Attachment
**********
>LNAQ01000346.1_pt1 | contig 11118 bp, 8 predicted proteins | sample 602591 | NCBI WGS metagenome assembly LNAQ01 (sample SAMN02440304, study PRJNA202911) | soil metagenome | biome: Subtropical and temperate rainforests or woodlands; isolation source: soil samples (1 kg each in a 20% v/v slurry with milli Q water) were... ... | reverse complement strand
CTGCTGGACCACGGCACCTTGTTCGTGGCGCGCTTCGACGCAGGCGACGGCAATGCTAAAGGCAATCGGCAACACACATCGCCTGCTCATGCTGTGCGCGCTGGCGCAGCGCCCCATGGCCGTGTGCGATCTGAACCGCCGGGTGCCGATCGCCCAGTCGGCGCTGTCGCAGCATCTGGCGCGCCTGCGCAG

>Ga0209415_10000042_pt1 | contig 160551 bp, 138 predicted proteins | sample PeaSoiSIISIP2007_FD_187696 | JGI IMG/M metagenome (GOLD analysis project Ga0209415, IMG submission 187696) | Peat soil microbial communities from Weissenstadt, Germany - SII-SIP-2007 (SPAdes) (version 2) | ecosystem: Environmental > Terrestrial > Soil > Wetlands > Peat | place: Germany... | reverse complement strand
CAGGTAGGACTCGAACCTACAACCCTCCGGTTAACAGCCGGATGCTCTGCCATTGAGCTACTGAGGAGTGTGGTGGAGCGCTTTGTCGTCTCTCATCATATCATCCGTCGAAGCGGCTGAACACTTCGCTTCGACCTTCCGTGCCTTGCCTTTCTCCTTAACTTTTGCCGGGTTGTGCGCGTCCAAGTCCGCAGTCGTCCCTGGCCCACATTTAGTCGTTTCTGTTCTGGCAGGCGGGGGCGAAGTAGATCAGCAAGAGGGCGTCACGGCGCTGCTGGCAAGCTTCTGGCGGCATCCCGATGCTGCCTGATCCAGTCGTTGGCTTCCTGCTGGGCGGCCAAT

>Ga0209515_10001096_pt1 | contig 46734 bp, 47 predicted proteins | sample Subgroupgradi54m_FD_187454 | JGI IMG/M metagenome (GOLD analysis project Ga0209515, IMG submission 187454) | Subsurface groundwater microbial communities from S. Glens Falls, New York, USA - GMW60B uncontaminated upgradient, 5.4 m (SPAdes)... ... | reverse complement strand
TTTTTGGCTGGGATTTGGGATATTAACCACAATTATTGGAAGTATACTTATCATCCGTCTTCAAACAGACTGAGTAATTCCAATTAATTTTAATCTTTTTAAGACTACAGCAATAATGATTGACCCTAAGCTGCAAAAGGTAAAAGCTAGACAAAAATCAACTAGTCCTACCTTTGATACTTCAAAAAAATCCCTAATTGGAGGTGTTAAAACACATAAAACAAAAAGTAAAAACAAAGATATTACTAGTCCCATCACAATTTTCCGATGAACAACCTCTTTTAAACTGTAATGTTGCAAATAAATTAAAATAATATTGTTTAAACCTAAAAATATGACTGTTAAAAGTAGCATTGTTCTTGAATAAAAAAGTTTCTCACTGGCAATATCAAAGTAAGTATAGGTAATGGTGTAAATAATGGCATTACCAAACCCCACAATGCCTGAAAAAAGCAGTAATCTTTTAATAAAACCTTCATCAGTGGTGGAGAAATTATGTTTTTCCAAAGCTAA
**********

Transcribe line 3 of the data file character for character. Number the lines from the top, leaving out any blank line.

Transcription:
>Ga0209415_10000042_pt1 | contig 160551 bp, 138 predicted proteins | sample PeaSoiSIISIP2007_FD_187696 | JGI IMG/M metagenome (GOLD analysis project Ga0209415, IMG submission 187696) | Peat soil microbial communities from Weissenstadt, Germany - SII-SIP-2007 (SPAdes) (version 2) | ecosystem: Environmental > Terrestrial > Soil > Wetlands > Peat | place: Germany... | reverse complement strand